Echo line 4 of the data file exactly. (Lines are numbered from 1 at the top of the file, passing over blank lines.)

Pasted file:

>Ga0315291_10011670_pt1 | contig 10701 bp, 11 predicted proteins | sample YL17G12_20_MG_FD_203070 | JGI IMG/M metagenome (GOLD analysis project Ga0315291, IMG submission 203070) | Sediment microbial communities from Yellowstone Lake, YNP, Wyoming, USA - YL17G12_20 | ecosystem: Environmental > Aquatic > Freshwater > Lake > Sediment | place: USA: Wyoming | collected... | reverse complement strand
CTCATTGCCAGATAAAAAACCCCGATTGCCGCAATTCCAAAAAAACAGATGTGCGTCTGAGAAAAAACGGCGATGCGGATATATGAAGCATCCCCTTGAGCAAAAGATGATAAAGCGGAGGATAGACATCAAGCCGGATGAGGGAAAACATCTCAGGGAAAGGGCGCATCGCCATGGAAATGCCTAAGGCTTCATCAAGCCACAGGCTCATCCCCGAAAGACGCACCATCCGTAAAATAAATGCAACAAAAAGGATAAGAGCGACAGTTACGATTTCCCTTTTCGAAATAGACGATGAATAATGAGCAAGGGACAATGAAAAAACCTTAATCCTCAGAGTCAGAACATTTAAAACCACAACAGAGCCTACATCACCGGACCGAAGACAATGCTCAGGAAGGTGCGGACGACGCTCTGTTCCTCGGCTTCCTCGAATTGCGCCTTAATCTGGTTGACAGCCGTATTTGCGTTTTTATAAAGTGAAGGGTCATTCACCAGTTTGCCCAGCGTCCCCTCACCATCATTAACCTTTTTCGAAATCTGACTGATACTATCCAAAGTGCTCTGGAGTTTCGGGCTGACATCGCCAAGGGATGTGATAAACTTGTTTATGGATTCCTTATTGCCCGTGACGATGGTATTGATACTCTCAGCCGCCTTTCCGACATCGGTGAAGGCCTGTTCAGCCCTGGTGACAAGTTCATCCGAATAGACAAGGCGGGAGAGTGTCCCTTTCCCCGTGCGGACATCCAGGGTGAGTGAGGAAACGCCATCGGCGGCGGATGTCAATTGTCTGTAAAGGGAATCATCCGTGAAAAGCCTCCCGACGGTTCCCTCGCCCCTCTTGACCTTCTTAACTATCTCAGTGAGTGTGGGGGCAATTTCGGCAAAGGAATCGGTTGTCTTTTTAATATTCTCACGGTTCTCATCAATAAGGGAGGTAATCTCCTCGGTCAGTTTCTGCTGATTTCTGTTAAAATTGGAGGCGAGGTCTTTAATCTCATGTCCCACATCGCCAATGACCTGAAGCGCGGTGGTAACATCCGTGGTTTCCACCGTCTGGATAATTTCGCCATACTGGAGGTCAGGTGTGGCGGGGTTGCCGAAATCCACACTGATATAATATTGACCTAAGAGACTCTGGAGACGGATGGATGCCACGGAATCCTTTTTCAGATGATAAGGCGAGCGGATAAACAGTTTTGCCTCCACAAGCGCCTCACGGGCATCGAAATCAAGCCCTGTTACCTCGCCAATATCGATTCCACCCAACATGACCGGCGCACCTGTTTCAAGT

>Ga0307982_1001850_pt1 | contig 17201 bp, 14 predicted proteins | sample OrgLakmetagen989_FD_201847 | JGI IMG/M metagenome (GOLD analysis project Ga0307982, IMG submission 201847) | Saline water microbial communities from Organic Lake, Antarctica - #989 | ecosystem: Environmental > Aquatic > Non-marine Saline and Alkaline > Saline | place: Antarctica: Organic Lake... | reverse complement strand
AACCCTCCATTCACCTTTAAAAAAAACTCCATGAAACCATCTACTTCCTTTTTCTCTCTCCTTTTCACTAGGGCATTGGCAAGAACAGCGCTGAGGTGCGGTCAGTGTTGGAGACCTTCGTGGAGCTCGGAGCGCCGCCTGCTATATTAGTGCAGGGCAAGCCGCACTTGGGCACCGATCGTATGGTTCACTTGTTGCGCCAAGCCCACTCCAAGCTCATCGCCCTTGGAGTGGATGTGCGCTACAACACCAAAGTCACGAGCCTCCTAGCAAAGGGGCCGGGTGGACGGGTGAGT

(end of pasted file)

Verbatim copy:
AACCCTCCATTCACCTTTAAAAAAAACTCCATGAAACCATCTACTTCCTTTTTCTCTCTCCTTTTCACTAGGGCATTGGCAAGAACAGCGCTGAGGTGCGGTCAGTGTTGGAGACCTTCGTGGAGCTCGGAGCGCCGCCTGCTATATTAGTGCAGGGCAAGCCGCACTTGGGCACCGATCGTATGGTTCACTTGTTGCGCCAAGCCCACTCCAAGCTCATCGCCCTTGGAGTGGATGTGCGCTACAACACCAAAGTCACGAGCCTCCTAGCAAAGGGGCCGGGTGGACGGGTGAGT